Why revenue sharing and the luxury tax aren’t doing what they are supposed to.

You can get dizzy trying to figure out the various formulas for revenue sharing and the luxury tax, but some things are givens. There will always be some teams willing to spend because the objective is to win.

There will also be some teams not willing to spend and find comfort in using their small market status to free load off the big spenders because they are still making money. Pittsburgh and Kansas City have been notorious for using their revenue sharing income not to reinvest in players but to pay their electric bill.

I’m tired of hearing about small market – which should really read small revenue market teams – not fielding competitive teams because of the market they play in. It is inexcusable for a team such as the Pirates to have 20 straight losing seasons. How can the Orioles have 14 losing years playing in a gem of a ballpark like Camden Yards? Seems incomprehensible.

How Bud Selig can allow this is beyond reason. Also crazy is penalizing teams that go over the limit to take away draft choices. It stands to reason that a team having fewer draft picks will compensate with more spending in trying to build.

I’ve never been for revenue sharing because it promotes free loading, but the system is not likely to go away. If they are insistent on such a system, the receiving teams should be required to spend a designated percentage on player salaries. And, while we’re at it, there should be a minimum amount a team MUST spend on payroll.

 

3 thoughts on “Why revenue sharing and the luxury tax aren’t doing what they are supposed to.

  1. You seem to be operating under the misconception that professional sports is about winning championships.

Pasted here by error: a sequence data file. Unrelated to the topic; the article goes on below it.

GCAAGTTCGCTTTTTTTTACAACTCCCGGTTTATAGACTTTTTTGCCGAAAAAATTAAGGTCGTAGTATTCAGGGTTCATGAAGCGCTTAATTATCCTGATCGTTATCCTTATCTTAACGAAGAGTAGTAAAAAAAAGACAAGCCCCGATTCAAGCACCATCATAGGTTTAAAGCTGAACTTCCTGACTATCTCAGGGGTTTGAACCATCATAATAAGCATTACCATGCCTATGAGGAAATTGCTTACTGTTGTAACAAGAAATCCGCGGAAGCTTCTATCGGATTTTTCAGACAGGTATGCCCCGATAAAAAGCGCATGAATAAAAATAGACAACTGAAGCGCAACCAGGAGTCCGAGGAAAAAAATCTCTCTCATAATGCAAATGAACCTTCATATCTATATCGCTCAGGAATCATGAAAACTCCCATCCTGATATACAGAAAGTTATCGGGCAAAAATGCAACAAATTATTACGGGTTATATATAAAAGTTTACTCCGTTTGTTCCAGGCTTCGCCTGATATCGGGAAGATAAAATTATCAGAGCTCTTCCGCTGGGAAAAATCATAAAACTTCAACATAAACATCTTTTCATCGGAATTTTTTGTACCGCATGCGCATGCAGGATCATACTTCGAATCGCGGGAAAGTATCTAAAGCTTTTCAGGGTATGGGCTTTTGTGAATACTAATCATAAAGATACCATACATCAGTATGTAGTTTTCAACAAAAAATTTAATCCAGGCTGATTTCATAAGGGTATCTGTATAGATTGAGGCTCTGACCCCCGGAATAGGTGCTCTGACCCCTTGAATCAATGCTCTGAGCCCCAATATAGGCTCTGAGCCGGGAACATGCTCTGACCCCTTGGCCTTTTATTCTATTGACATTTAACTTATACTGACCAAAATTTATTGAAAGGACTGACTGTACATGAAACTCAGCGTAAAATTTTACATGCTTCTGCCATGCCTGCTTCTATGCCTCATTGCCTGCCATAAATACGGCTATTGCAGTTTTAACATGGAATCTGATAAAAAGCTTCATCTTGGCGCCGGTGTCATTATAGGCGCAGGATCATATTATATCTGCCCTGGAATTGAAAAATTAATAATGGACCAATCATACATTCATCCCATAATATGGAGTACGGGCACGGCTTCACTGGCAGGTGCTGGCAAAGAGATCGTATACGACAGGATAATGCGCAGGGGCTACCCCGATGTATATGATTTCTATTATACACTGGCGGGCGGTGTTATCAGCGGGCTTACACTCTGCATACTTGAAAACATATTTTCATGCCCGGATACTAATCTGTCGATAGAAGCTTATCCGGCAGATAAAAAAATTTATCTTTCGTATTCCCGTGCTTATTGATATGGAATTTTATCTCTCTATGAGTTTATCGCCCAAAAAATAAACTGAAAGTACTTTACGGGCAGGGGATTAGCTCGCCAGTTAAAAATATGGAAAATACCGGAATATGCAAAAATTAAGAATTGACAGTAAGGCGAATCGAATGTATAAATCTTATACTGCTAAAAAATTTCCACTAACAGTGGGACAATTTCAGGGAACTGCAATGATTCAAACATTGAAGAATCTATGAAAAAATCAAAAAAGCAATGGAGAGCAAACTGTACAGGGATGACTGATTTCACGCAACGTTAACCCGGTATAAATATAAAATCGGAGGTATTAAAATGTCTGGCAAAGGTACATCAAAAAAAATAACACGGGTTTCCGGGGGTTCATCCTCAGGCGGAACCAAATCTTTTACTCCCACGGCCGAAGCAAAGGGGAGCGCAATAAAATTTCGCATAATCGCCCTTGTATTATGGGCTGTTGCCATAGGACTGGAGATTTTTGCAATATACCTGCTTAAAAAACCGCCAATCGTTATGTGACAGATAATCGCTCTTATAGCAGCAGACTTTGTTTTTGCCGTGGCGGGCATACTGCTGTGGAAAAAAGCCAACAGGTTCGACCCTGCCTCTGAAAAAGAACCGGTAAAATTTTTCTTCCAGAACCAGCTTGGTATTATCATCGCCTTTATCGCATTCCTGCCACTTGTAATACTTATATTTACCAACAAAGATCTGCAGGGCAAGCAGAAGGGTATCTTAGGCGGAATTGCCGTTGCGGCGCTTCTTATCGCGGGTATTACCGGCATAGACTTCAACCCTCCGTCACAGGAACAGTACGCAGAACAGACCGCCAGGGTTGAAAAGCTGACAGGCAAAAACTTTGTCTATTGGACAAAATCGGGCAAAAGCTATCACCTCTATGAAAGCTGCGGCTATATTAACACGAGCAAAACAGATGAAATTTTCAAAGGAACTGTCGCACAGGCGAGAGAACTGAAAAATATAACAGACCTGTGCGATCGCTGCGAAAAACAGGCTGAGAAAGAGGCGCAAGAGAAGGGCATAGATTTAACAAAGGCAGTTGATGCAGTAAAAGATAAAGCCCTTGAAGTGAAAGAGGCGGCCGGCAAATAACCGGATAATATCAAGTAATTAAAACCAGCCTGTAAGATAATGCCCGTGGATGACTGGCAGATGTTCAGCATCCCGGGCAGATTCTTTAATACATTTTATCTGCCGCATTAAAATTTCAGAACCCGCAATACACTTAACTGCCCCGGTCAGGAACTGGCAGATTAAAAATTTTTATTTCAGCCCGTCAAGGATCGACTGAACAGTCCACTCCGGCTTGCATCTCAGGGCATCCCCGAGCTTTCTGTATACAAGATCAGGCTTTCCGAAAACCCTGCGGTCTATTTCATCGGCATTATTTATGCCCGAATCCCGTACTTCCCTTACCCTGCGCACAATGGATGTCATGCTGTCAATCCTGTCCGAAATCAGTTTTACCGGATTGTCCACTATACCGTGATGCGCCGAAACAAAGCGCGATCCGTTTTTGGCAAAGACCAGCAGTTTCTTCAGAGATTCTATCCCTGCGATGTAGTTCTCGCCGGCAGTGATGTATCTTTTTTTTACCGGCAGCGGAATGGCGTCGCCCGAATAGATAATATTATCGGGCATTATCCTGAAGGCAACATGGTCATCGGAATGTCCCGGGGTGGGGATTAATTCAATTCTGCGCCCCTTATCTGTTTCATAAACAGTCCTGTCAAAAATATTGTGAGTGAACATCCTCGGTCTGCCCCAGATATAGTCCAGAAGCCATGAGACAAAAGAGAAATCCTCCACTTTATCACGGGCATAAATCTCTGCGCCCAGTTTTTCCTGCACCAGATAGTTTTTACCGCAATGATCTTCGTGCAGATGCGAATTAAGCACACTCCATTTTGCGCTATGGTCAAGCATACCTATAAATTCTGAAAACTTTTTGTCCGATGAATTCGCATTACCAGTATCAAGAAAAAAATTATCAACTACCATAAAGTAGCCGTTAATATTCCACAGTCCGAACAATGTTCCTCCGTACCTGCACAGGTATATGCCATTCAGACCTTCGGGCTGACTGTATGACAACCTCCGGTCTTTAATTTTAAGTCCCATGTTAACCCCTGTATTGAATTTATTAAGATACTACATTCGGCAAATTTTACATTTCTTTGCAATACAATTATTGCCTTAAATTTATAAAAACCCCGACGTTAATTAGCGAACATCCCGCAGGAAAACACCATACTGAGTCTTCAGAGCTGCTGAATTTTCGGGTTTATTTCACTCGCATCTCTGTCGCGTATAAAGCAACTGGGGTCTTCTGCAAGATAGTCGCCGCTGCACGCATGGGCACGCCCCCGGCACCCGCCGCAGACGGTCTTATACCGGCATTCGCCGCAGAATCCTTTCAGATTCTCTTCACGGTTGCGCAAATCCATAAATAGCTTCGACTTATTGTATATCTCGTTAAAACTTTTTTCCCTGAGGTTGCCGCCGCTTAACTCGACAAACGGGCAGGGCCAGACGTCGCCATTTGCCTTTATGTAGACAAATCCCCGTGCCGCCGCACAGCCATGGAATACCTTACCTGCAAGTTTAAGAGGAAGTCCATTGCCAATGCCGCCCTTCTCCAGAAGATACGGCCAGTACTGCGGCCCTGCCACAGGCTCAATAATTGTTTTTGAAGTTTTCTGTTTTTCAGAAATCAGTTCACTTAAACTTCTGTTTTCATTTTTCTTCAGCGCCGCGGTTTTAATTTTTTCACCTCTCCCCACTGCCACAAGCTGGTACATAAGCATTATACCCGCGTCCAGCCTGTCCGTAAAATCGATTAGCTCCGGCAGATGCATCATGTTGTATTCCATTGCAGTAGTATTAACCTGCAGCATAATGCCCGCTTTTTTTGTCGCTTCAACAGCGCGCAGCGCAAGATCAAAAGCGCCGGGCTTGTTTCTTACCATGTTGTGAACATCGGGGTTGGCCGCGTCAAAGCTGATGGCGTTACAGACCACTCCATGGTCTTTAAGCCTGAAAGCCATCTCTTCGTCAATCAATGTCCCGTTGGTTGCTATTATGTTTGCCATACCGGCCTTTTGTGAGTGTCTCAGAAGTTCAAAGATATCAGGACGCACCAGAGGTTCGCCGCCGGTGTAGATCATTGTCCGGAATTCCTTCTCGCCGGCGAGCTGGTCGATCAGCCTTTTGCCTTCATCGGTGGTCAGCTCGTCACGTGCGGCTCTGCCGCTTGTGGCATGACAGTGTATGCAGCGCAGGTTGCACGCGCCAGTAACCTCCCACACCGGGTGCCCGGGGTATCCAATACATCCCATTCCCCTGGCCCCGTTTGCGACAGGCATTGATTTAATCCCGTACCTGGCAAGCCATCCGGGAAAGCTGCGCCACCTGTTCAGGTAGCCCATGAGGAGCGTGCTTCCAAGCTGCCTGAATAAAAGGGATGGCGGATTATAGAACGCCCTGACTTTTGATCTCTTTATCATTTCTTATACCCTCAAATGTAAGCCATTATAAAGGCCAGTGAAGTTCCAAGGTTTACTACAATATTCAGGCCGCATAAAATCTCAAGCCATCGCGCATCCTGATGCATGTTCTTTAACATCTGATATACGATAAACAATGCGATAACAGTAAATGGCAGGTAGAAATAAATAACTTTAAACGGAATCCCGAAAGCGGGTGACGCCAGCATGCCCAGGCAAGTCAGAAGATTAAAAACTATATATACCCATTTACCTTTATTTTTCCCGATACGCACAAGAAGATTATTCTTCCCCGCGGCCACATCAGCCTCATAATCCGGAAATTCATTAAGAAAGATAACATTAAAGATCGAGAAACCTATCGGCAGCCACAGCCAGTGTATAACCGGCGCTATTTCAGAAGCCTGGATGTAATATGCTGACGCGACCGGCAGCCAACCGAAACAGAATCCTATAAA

It’s not, for the most part. It’s about making money. Some owners think they can make the most money by winning championships. Others believe it’s most advantageous to spend just enough to have a shot at making the playoffs every year. And some believe that their best bet is to keep their spending low.

    Bud Selig allows this because he works for the owners, and the current system works out fairly well for them despite the occasional grumbling. The Players Association lets it go because their salaries keep going up.

  2. The system seems to work out pretty good to me. none of the teams with the 9 highest payrolls made it past the first round of the playoffs. Tampa bay got in with a 43m payroll. The new policy will try to keep the draft under contral which I totally agree with. A Player who has never played a professional game doesnt need to get paid more than a professional who has paid his dues.

  3. I agree that if you are going to have a payroll ceiling with a tax you need to have a floor. I do not understand the taking away players bit. It seems to be that a tax above a limit works fine.

    I agree with Paul(1) above that owners are in it to make money. However, the owners who put out a crappy product hurts others. When they come to town why do the fans want to go to the stadium and spend money to watch a lousy team?

    Same with the TV revenues. The networks will pay less for a crappy product.